7.1/10
2,615
36 user 48 critic

Garage (2007)

A tragicomedy set in the world of gas stations in rural Ireland, where over-diligent employee of the garage searches for intimacy during the course of a life-changing summer.

Director:

Lenny Abrahamson

Writer:

Mark O'Halloran
Reviews
12 wins & 12 nominations. See more awards »

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Cast

Cast overview, first billed only:
Pat Shortt Pat Shortt ... Josie
John Keogh ... Mr. Gallagher
George Costigan ... Dan
Anne-Marie Duff ... Carmel
Conor Ryan Conor Ryan ... David
Anne Byrne Anne Byrne ... Vivienne
Gary Lilburn ... Val
Brian Doherty Brian Doherty ... Bon
Don Wycherley Don Wycherley ... Breffni
Andrew Bennett Andrew Bennett ... Sully
Tommy Fitzgerald Tommy Fitzgerald ... Declan
Suzy Lawlor Suzy Lawlor ... Louise
Fiona Kelly Fiona Kelly ... Woman at Pumps
Tom Hickey Tom Hickey ... Mr. Skerrit
Una Kavanagh ... Pauline
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Storyline

Tragi-comedy from the margins of contemporary Irish life. Regarded by his neighbors as a harmless misfit, eliciting idle kindness, benign tolerance and occasional abuse, Josie has spent all his adult life as the caretaker of a crumbling petrol station on the outskirts of a small town in the mid-west of Ireland. He is limited, lonely, yet relentlessly optimistic and, in his own peculiar way, happy. But then over the course of a summer, Josie's world shifts. A teenager, David, comes to work with him. David likes him. They open up to each other and suddenly the lonely adult is drinking cans down at the railway tracks with the local kids. He is awakened to needs in himself that have never been met. And Carmel, from the local shop, who has always been kind to him, stirs feelings within him that he struggles to name. And then one thoughtless moment unravels the threads of faltering friendship. Events spiral. Josie's life is changed, forever. Written by Anonymous

Plot Summary | Plot Synopsis

Genres:

Drama

Certificate:

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Parents Guide:

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Details

Official Sites:

MK2 [France] | Official site

Country:

Ireland

Language:

English

Release Date:

5 October 2007 (Ireland) See more »

Also Known As:

Garaje See more »

Filming Locations:

Dublin, Ireland See more »

Company Credits

Show more on IMDbPro »

Technical Specs

Runtime:

|

Color:

Color

Aspect Ratio:

1.85 : 1
See full technical specs »
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Did You Know?

Trivia

Garage has been awarded the Prix Art et Essai by the International Confederation of Art House Cinemas. See more »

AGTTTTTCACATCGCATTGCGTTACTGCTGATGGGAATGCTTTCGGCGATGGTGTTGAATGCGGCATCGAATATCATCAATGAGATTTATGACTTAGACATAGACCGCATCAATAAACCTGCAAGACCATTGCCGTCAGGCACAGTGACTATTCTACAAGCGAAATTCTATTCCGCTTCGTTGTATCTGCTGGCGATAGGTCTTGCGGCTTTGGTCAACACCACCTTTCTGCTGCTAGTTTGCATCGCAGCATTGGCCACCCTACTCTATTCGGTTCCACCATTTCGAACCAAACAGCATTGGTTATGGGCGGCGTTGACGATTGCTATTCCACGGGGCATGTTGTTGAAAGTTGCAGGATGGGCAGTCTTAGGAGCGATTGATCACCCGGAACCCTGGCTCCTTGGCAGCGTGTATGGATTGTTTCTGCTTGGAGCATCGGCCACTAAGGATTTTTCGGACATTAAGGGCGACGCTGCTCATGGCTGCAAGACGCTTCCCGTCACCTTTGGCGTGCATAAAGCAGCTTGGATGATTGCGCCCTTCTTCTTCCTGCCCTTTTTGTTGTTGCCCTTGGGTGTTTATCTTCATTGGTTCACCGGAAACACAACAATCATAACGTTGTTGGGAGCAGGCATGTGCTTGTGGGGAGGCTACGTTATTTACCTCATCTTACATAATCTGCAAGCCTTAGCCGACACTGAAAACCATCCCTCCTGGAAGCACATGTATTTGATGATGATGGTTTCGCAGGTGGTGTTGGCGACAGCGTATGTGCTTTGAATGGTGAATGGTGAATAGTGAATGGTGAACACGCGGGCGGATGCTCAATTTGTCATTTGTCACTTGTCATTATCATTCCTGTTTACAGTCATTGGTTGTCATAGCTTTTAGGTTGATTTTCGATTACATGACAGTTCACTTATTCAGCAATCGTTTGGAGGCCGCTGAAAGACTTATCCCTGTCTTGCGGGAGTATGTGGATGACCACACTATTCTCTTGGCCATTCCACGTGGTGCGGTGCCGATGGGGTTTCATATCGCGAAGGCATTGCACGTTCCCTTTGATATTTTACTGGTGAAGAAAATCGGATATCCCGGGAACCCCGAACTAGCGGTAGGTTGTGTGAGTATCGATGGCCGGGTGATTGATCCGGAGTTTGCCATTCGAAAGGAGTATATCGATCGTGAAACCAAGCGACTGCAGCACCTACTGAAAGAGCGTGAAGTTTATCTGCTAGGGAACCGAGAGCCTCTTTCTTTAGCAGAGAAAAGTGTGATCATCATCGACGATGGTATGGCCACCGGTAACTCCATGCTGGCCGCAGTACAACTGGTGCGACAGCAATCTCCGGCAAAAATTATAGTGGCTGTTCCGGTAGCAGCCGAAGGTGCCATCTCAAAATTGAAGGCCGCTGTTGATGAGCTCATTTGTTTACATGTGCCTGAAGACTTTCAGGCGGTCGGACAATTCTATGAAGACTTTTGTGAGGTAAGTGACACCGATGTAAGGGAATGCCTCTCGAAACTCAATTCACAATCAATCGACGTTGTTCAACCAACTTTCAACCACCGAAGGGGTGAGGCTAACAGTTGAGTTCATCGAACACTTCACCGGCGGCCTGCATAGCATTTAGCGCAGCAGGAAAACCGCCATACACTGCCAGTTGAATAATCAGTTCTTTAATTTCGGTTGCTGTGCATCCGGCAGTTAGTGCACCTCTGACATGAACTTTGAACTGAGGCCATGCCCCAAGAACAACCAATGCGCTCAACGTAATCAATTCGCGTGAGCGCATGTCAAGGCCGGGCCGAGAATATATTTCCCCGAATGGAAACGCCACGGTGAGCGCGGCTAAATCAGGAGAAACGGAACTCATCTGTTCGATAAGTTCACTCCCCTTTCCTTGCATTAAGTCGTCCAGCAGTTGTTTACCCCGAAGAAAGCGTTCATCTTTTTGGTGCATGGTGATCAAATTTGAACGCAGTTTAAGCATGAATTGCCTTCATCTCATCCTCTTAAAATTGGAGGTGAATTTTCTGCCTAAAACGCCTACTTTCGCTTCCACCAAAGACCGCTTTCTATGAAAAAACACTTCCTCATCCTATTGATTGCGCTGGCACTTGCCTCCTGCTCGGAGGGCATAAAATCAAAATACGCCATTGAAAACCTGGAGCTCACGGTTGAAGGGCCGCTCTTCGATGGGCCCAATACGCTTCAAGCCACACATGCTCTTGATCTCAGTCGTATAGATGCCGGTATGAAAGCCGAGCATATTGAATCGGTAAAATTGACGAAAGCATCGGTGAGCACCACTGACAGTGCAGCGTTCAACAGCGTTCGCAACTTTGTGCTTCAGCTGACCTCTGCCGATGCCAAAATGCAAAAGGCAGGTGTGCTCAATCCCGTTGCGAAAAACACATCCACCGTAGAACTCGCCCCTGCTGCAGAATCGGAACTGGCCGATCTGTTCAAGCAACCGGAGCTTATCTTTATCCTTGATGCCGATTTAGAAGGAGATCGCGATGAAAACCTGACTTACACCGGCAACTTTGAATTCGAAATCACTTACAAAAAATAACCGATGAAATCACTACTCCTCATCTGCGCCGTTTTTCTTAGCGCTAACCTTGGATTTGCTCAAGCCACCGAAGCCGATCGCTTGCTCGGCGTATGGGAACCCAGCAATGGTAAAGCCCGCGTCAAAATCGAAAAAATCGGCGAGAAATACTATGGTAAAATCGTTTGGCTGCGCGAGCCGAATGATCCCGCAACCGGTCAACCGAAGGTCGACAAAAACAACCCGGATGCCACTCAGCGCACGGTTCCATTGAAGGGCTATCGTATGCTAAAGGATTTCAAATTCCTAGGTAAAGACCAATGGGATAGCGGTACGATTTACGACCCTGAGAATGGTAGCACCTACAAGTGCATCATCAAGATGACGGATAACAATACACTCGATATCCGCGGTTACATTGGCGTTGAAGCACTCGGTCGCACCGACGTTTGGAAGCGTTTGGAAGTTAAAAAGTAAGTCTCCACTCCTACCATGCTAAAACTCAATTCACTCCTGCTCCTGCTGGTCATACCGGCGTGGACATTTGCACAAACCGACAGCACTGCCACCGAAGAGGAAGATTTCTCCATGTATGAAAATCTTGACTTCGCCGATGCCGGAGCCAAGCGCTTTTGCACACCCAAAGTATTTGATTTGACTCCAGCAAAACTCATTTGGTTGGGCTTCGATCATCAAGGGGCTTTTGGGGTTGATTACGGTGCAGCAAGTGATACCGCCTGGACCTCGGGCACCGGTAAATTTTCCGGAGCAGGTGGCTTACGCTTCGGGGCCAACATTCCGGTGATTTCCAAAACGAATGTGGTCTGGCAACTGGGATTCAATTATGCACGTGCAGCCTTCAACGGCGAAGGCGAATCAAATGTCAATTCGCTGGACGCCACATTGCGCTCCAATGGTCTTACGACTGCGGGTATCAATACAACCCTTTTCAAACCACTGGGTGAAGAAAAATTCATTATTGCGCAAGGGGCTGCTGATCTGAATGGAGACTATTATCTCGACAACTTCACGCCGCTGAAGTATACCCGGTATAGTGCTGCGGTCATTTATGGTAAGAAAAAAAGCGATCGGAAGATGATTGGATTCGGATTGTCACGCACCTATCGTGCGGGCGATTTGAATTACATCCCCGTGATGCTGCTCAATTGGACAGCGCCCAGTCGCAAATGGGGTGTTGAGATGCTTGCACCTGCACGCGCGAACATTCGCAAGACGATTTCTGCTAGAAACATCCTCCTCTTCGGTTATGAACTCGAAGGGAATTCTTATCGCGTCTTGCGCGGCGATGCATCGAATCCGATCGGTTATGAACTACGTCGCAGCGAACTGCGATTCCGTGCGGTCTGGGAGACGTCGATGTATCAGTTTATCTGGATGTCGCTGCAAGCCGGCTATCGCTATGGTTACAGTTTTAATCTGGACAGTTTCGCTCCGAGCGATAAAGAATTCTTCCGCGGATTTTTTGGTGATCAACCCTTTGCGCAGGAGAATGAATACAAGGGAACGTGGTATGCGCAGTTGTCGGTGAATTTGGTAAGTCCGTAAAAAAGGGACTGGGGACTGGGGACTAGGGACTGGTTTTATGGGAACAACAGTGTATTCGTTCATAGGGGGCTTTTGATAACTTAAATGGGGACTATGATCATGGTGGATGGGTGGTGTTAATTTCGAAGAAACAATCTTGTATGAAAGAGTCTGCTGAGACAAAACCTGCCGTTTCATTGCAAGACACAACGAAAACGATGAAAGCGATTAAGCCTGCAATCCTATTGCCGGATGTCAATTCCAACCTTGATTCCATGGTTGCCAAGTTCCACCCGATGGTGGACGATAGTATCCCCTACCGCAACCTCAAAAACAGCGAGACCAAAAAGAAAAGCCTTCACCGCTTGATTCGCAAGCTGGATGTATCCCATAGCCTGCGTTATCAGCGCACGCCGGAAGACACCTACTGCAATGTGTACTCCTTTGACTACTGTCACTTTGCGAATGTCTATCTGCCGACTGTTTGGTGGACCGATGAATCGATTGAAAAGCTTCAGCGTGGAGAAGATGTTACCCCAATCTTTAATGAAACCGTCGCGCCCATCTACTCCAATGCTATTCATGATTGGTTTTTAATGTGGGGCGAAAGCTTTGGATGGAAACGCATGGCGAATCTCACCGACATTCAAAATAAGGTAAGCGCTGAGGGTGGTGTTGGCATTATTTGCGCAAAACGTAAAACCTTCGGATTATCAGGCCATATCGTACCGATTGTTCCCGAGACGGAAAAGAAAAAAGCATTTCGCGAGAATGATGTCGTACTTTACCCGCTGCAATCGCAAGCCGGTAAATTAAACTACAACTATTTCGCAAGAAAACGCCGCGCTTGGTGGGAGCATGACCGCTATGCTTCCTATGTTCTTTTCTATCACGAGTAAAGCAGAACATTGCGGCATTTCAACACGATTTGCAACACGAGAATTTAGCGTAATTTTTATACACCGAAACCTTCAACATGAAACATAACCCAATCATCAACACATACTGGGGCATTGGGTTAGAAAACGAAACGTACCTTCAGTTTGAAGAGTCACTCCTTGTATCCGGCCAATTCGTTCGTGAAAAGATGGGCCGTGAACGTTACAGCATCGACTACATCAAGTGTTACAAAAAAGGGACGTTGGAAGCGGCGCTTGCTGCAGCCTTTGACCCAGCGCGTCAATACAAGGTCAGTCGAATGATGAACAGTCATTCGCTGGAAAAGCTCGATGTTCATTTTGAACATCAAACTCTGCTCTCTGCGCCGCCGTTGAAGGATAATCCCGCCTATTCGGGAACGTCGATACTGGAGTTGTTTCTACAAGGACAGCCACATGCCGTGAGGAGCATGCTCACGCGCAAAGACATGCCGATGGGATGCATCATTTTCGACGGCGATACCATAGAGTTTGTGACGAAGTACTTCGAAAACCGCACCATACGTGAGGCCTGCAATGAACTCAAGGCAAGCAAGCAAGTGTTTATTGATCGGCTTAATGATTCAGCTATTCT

Goofs

In one of the scenes where Josie feeds the horse, the reflection of something (likely a car windscreen) is visible through the trees, in the direction from which Josie came down the lane. See more »

Connections

Features The Affair (2006) See more »

Soundtracks

Ride On
written by Jimmy MacCarthy
published by Universal Music Publishing Ltd.
background music in the pub
See more »

Frequently Asked Questions

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User Reviews

 
Nothing short of a masterpiece
19 April 2010 | by michael-heathcote3See all my reviews

Garage is a simple slice of realism that is filmed to perfection. It looks so small, so parochial, so realistic that some may think in the first few minutes that it's pointless making into a film. It won't be everyone's cup of tea, that's for certain. But if you are a cinema lover and love depth and meaning as much as action, then this Irish masterpiece is a must! It is the study of the central character that gives the film its real point, its purpose. It reveals this very slowly, but surely, typically Irish, and the whole thing, the story, the atmosphere, the pace, the acting, the whole lot looks authentic. The central performance by Shortt is Oscar worthy. At times the film is painful to watch because it is so brutally honest in its depiction of Josie and his difficult, empty life.

The film on the surface looks very simple, very small, but you can bet there is a lot of cinematic knowledge that's helped achieve this. The writer and director have undoubtedly watched a lot of world cinema, Mainly French, maybe a bit of German - another reviewer mentioned the similarity of Bresson, I don't know his work well enough, but I thought of Fassbinder when I saw it, that microscopically intense portrait style of a struggler in life. The photography outside is very European in flavour too, with long lingering shots of the location, and using the beauty of the landscape as a piece of art - I suppose this is classically French in technique.

As with all masterpieces, the film's real power only really hits you after it has ended. The humanity of it just tears away at you, and that gives this film its noted pathos. And it is so beautifully done, every scene is perfect, the end of scene shots of Josie looking on when his friend has left, and the minute details like him counting out the biscuits is just cinematic perfection. Yes, if you know your cinema you could say that the film makers have taken a lot of inspiration from elsewhere and constructed the most affecting tragic human portrait, but that they did it so well, chose their subject so well, and got such a great performance from the lead actor, deserves a massive heap of praise. I'm not surprised that the French loved it, I'm just a little bit surprised it didn't win more awards than it did!


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